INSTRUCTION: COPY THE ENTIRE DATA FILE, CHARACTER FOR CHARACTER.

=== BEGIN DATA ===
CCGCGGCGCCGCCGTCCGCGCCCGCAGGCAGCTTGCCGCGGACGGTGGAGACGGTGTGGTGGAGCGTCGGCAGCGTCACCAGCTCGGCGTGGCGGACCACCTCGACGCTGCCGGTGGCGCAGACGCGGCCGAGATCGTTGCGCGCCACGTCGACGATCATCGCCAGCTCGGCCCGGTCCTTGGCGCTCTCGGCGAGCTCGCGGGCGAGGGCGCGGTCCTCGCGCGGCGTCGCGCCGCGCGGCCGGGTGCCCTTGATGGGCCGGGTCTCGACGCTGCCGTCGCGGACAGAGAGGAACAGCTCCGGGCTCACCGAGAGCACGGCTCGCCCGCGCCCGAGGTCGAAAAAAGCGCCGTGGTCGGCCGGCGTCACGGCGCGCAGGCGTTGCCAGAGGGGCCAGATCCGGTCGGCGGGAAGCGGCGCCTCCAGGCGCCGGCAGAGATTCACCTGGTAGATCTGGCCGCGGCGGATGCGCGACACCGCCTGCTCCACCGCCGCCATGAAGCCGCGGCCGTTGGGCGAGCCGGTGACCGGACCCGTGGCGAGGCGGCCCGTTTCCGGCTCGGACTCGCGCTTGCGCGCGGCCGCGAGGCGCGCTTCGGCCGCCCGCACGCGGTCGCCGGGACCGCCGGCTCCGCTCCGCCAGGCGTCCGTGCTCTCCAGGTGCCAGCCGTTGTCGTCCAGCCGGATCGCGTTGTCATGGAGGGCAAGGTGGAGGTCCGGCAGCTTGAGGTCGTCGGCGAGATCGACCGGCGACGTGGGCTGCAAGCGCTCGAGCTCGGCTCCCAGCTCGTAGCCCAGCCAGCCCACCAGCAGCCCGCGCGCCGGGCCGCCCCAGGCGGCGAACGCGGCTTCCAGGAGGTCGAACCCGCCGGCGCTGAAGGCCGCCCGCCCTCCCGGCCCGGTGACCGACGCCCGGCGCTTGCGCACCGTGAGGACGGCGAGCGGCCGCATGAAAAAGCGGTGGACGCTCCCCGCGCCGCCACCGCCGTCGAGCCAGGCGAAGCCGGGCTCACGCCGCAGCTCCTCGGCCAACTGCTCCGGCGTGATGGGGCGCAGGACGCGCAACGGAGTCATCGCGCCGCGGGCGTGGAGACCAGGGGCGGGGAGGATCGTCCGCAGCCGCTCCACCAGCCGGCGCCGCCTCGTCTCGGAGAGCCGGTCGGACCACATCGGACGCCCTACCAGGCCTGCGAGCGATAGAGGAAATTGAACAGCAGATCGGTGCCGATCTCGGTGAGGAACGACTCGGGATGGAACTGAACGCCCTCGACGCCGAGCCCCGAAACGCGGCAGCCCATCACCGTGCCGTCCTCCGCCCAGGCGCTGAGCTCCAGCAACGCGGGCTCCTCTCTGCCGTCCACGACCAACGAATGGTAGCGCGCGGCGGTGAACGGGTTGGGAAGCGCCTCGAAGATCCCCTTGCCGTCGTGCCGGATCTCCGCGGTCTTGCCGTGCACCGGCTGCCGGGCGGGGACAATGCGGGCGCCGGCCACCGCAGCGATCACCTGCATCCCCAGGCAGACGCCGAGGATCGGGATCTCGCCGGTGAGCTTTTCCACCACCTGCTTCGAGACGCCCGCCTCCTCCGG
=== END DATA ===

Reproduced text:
CCGCGGCGCCGCCGTCCGCGCCCGCAGGCAGCTTGCCGCGGACGGTGGAGACGGTGTGGTGGAGCGTCGGCAGCGTCACCAGCTCGGCGTGGCGGACCACCTCGACGCTGCCGGTGGCGCAGACGCGGCCGAGATCGTTGCGCGCCACGTCGACGATCATCGCCAGCTCGGCCCGGTCCTTGGCGCTCTCGGCGAGCTCGCGGGCGAGGGCGCGGTCCTCGCGCGGCGTCGCGCCGCGCGGCCGGGTGCCCTTGATGGGCCGGGTCTCGACGCTGCCGTCGCGGACAGAGAGGAACAGCTCCGGGCTCACCGAGAGCACGGCTCGCCCGCGCCCGAGGTCGAAAAAAGCGCCGTGGTCGGCCGGCGTCACGGCGCGCAGGCGTTGCCAGAGGGGCCAGATCCGGTCGGCGGGAAGCGGCGCCTCCAGGCGCCGGCAGAGATTCACCTGGTAGATCTGGCCGCGGCGGATGCGCGACACCGCCTGCTCCACCGCCGCCATGAAGCCGCGGCCGTTGGGCGAGCCGGTGACCGGACCCGTGGCGAGGCGGCCCGTTTCCGGCTCGGACTCGCGCTTGCGCGCGGCCGCGAGGCGCGCTTCGGCCGCCCGCACGCGGTCGCCGGGACCGCCGGCTCCGCTCCGCCAGGCGTCCGTGCTCTCCAGGTGCCAGCCGTTGTCGTCCAGCCGGATCGCGTTGTCATGGAGGGCAAGGTGGAGGTCCGGCAGCTTGAGGTCGTCGGCGAGATCGACCGGCGACGTGGGCTGCAAGCGCTCGAGCTCGGCTCCCAGCTCGTAGCCCAGCCAGCCCACCAGCAGCCCGCGCGCCGGGCCGCCCCAGGCGGCGAACGCGGCTTCCAGGAGGTCGAACCCGCCGGCGCTGAAGGCCGCCCGCCCTCCCGGCCCGGTGACCGACGCCCGGCGCTTGCGCACCGTGAGGACGGCGAGCGGCCGCATGAAAAAGCGGTGGACGCTCCCCGCGCCGCCACCGCCGTCGAGCCAGGCGAAGCCGGGCTCACGCCGCAGCTCCTCGGCCAACTGCTCCGGCGTGATGGGGCGCAGGACGCGCAACGGAGTCATCGCGCCGCGGGCGTGGAGACCAGGGGCGGGGAGGATCGTCCGCAGCCGCTCCACCAGCCGGCGCCGCCTCGTCTCGGAGAGCCGGTCGGACCACATCGGACGCCCTACCAGGCCTGCGAGCGATAGAGGAAATTGAACAGCAGATCGGTGCCGATCTCGGTGAGGAACGACTCGGGATGGAACTGAACGCCCTCGACGCCGAGCCCCGAAACGCGGCAGCCCATCACCGTGCCGTCCTCCGCCCAGGCGCTGAGCTCCAGCAACGCGGGCTCCTCTCTGCCGTCCACGACCAACGAATGGTAGCGCGCGGCGGTGAACGGGTTGGGAAGCGCCTCGAAGATCCCCTTGCCGTCGTGCCGGATCTCCGCGGTCTTGCCGTGCACCGGCTGCCGGGCGGGGACAATGCGGGCGCCGGCCACCGCAGCGATCACCTGCATCCCCAGGCAGACGCCGAGGATCGGGATCTCGCCGGTGAGCTTTTCCACCACCTGCTTCGAGACGCCCGCCTCCTCCGG